Negligent Entrustment in Alabama: What You Need to Know

A business owner gives its employees keys to the company cars. A parent gives his teen the keys to the family sedan. These people may not think that these decisions could lead to legal trouble – but they could. In Alabama, the doctrine of negligent entrustment could make an owner responsible for the things another driver does in your car.

Negligent entrustment can be a helpful doctrine for car accident victims. This blog will explain negligent entrustment in Alabama and how it applies in car accidents.

Negligence: What is it?

Before explaining negligent entrustment, let’s review how negligence works in a normal personal injury car accident case.

In the standard car accident case, the injured person (the plaintiff) must prove four things:

1) the person who hit them (the defendant) had a legal duty to do something;
2) the defendant did not comply with the legal duty;
3) the plaintiff suffered harm;
4) the defendant’s failure to follow the law was the cause of the plaintiff’s injuries.

So, assume that Driver A runs a red light and hits Driver B. The crash breaks Driver B’s leg. Here, it would be easy for Driver B to prove that Driver A had a duty to stop at the red light and that the failure resulted in the broken leg.

Negligent Entrustment in Alabama: How it Works

As you can tell by the name, negligent entrustment shares some similarities with standard negligence. But while standard negligence looks at the drivers involved in the accident negligent entrustment focuses on the person who gave the negligent driver the keys.

In a 2005 case, the Alabama Supreme Court said that to prove negligent entrustment in Alabama, the plaintiff must show that the car owner:

• entrusted the vehicle to the borrower;
• entrusted the vehicle to a borrower who was incompetent; and
• knew that the borrower was incompetent.

The plaintiff must also show that she suffered injuries and that the owner’s actions were the proximate cause of those injuries.

In Alabama, entrustment can occur in several ways. A person can directly entrust someone with the car, such as by giving them the keys. However, entrustment also occurs when an owner who has reason to believe that an incompetent driver might take the car fails to secure the car and keys.

As far as “incompetent,” you might think that it means unable to drive. But in this context, courts say that the incompetence of a driver is measured by the driver’s demonstrated ability (or inability) to safely drive a vehicle.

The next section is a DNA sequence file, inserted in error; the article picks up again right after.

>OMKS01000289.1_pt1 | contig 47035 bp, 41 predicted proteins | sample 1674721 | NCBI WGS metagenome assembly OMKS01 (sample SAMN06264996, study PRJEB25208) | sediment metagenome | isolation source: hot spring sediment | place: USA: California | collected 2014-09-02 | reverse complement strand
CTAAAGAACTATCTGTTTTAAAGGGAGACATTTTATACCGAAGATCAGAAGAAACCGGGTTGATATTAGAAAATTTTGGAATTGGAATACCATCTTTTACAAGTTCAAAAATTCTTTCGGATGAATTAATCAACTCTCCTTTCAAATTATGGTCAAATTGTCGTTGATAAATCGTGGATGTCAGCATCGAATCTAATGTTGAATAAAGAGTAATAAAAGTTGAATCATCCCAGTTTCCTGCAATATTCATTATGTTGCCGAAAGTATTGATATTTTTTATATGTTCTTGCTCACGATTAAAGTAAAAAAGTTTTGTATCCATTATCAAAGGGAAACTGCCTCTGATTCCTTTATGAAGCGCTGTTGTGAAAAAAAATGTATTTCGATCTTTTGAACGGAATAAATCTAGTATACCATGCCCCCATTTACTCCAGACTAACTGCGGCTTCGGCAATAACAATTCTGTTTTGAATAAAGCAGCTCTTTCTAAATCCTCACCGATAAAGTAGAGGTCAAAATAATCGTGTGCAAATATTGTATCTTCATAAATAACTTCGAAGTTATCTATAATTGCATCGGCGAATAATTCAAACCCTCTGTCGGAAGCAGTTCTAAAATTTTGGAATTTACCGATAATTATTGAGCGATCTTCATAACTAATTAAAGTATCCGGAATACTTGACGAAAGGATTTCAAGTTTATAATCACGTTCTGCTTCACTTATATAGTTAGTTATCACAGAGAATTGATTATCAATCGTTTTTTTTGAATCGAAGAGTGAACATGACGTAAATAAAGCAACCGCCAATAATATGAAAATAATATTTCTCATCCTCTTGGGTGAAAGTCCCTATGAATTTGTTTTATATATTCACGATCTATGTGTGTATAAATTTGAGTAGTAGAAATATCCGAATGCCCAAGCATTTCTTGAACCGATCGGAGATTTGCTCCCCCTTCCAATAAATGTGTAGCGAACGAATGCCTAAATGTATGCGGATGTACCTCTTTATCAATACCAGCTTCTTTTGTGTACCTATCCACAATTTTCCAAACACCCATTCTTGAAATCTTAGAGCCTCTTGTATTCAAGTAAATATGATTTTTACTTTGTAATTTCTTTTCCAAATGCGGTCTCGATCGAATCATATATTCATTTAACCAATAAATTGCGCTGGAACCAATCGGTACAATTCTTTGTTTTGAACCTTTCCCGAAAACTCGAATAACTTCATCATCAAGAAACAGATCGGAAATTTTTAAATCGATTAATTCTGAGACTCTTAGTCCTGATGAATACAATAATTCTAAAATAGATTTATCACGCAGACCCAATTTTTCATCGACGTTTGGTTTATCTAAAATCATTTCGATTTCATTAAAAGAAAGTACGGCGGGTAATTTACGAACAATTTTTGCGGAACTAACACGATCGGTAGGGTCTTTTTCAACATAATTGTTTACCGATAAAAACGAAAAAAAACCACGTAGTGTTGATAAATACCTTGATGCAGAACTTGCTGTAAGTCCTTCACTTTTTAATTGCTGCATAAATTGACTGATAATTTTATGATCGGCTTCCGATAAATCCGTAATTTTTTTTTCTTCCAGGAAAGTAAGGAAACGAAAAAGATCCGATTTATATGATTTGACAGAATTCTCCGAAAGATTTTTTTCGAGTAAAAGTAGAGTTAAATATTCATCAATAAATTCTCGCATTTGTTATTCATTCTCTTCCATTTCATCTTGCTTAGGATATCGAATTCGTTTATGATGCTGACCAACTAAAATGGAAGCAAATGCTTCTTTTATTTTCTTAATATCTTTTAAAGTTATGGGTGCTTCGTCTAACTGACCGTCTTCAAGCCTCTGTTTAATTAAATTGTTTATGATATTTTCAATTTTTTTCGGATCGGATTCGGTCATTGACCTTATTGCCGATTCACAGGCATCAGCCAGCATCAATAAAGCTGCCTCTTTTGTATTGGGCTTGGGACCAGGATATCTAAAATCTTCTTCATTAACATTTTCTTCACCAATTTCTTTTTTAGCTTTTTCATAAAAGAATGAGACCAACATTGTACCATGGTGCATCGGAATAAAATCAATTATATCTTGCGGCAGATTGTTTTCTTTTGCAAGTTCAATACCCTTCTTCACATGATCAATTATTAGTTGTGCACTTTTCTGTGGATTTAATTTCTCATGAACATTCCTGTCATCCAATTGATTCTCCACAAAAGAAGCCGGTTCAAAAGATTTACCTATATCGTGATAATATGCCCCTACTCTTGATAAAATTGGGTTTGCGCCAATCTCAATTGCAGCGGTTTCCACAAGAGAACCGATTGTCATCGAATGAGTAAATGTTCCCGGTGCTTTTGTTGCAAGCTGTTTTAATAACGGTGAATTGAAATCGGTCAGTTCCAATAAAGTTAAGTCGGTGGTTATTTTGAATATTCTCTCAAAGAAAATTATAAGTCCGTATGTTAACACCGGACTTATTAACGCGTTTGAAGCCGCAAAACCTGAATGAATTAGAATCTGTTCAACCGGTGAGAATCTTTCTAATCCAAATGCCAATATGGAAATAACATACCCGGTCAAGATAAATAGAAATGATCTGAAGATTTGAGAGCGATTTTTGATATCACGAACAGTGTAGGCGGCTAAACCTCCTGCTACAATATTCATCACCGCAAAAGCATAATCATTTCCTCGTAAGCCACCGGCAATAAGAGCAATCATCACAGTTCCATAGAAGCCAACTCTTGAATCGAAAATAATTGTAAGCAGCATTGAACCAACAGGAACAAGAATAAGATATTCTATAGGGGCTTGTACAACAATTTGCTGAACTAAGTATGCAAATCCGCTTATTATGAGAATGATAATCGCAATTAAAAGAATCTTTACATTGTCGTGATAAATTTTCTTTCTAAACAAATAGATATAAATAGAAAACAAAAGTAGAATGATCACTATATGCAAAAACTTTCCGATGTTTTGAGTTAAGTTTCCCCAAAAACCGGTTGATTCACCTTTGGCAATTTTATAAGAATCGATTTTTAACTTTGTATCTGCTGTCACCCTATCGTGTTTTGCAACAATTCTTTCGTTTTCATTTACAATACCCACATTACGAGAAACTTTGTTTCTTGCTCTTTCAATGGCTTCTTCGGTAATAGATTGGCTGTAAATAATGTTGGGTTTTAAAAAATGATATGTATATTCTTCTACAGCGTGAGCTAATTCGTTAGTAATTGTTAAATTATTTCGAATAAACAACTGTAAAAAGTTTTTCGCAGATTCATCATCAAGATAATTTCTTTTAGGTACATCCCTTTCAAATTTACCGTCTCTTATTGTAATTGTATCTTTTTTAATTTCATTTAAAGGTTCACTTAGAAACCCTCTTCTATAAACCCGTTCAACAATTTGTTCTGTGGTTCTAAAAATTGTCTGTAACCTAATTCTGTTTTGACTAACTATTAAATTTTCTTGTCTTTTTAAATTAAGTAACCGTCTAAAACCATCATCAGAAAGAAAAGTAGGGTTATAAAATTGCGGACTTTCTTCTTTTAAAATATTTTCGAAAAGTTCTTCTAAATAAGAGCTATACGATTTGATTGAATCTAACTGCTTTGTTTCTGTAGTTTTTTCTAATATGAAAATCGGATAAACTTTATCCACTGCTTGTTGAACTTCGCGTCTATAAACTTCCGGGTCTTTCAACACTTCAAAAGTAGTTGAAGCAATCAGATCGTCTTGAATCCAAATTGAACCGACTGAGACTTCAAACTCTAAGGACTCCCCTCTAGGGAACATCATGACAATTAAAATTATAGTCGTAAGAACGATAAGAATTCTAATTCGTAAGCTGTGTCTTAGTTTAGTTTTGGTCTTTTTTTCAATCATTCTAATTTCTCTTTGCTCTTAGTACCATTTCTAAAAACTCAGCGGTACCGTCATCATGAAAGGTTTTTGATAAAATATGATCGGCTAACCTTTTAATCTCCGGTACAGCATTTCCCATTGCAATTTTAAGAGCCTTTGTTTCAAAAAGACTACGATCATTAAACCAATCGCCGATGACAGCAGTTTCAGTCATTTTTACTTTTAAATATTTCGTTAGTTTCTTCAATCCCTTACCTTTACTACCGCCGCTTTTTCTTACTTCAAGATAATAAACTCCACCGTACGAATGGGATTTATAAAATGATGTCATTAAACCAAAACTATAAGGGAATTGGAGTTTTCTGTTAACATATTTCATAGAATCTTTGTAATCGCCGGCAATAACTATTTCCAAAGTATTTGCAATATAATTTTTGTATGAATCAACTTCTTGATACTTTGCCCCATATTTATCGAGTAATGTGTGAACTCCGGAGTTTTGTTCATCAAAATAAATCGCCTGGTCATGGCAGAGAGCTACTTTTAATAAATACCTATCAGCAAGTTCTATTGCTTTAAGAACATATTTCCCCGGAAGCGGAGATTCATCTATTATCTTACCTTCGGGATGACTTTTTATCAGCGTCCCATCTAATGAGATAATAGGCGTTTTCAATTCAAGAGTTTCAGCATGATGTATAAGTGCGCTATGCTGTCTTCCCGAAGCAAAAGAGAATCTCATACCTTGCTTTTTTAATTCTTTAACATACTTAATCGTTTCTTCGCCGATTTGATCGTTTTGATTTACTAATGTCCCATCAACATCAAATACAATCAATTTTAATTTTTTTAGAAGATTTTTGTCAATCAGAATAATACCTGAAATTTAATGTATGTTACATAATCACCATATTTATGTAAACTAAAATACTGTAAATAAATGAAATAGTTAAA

Proximate cause sounds fancy, but it’s actually quite simple. It just means that the law can draw a fairly straight line from the defendant’s actions to the other person’s injuries.

Now, returning to our prior example, let’s assume again that Driver A crashes into Driver B and breaks Driver B’s leg. If Owner gave Driver A the car keys with the knowledge that Driver A could not drive safely, Owner likely engaged in negligent entrustment.

Why Negligent Entrustment is Useful

Negligent entrustment is a potentially helpful doctrine for many plaintiffs. In our example with Driver A and Driver B, Driver B could potentially recover damages from both Driver A and the Owner. In short, negligent entrustment opens an additional pathway for recovery.

Negligent Entrustment may be particularly useful in certain circumstances. For example, in a trucking accident, there might be a claim for negligent entrustment if there is evidence that the trucking company knew that the driver could not drive safely (i.e., he was intoxicated) but gave him the keys anyway. The same logic would apply in cases where a company gives an incompetent employee the keys to a company car.

Negligent entrustment can also occur when a parent allows a teen driver to drive. Because of their inexperience, teen drivers are already more likely to have car accidents. However, if a parent knows that their teen is not just inexperienced but incompetent, handing over the keys could lead to a claim of negligent entrustment.

Finally, and though this should go without saying, giving your car keys to a person who is clearly intoxicated could also be a form of negligent entrustment.

Negligent Entrustment in Alabama: Claims and Defenses

If you are in a car crash and learn that someone else gave the driver permission to use the vehicle, you may have a claim for negligent entrustment. As the plaintiff, the court would require you to show facts that prove that the owner knowingly gave the car keys to an incompetent driver and that that decision caused your injuries. An experienced personal injury attorney can help you get the information you need.

However, the owner and driver may have defenses. The owner may claim that the driver was not incompetent or that they did not know about the incompetence. The owner may also claim that the driver took the car without permission. For example, a parent could claim that they locked the keys away and the teenager broke the lock to get the keys.

In Alabama, both the driver and the owner can raise the contributory negligence defense. Contributory negligence means that a person who contributed to their own injuries in any way cannot recover damages. However, a skill personal injury attorney can help you address this issue.

More Questions about Negligent Entrustment in Alabama?

Hopefully, this article has helped you better understand negligent entrustment.  If you’ve been injured in a trucking accident or hurt in any type of accident, contact Collins Law, LLC. Our firm fights for the rights of injured persons throughout Alabama. If you need help with a personal injury claim, call (205) 881-0403 or click here to schedule a free consultation.

Contact Us